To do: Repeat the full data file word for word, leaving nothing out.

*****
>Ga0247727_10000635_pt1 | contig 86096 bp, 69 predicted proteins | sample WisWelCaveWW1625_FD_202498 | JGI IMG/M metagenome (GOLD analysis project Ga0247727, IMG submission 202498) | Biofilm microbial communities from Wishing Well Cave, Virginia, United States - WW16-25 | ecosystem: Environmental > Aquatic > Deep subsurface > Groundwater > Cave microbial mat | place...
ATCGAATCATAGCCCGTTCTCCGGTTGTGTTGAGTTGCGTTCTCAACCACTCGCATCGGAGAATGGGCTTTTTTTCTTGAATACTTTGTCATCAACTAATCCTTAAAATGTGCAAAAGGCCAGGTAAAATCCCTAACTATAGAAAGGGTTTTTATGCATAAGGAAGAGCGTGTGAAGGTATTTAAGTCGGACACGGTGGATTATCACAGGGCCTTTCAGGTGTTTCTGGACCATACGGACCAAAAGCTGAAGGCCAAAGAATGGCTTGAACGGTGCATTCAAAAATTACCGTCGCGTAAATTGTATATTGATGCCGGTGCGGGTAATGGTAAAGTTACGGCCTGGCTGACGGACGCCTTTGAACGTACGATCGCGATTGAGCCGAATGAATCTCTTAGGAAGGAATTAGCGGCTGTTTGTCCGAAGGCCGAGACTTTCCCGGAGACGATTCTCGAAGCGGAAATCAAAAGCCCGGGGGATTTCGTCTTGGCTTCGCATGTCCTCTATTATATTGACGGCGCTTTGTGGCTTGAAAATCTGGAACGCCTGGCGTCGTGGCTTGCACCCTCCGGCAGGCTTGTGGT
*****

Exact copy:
>Ga0247727_10000635_pt1 | contig 86096 bp, 69 predicted proteins | sample WisWelCaveWW1625_FD_202498 | JGI IMG/M metagenome (GOLD analysis project Ga0247727, IMG submission 202498) | Biofilm microbial communities from Wishing Well Cave, Virginia, United States - WW16-25 | ecosystem: Environmental > Aquatic > Deep subsurface > Groundwater > Cave microbial mat | place...
ATCGAATCATAGCCCGTTCTCCGGTTGTGTTGAGTTGCGTTCTCAACCACTCGCATCGGAGAATGGGCTTTTTTTCTTGAATACTTTGTCATCAACTAATCCTTAAAATGTGCAAAAGGCCAGGTAAAATCCCTAACTATAGAAAGGGTTTTTATGCATAAGGAAGAGCGTGTGAAGGTATTTAAGTCGGACACGGTGGATTATCACAGGGCCTTTCAGGTGTTTCTGGACCATACGGACCAAAAGCTGAAGGCCAAAGAATGGCTTGAACGGTGCATTCAAAAATTACCGTCGCGTAAATTGTATATTGATGCCGGTGCGGGTAATGGTAAAGTTACGGCCTGGCTGACGGACGCCTTTGAACGTACGATCGCGATTGAGCCGAATGAATCTCTTAGGAAGGAATTAGCGGCTGTTTGTCCGAAGGCCGAGACTTTCCCGGAGACGATTCTCGAAGCGGAAATCAAAAGCCCGGGGGATTTCGTCTTGGCTTCGCATGTCCTCTATTATATTGACGGCGCTTTGTGGCTTGAAAATCTGGAACGCCTGGCGTCGTGGCTTGCACCCTCCGGCAGGCTTGTGGT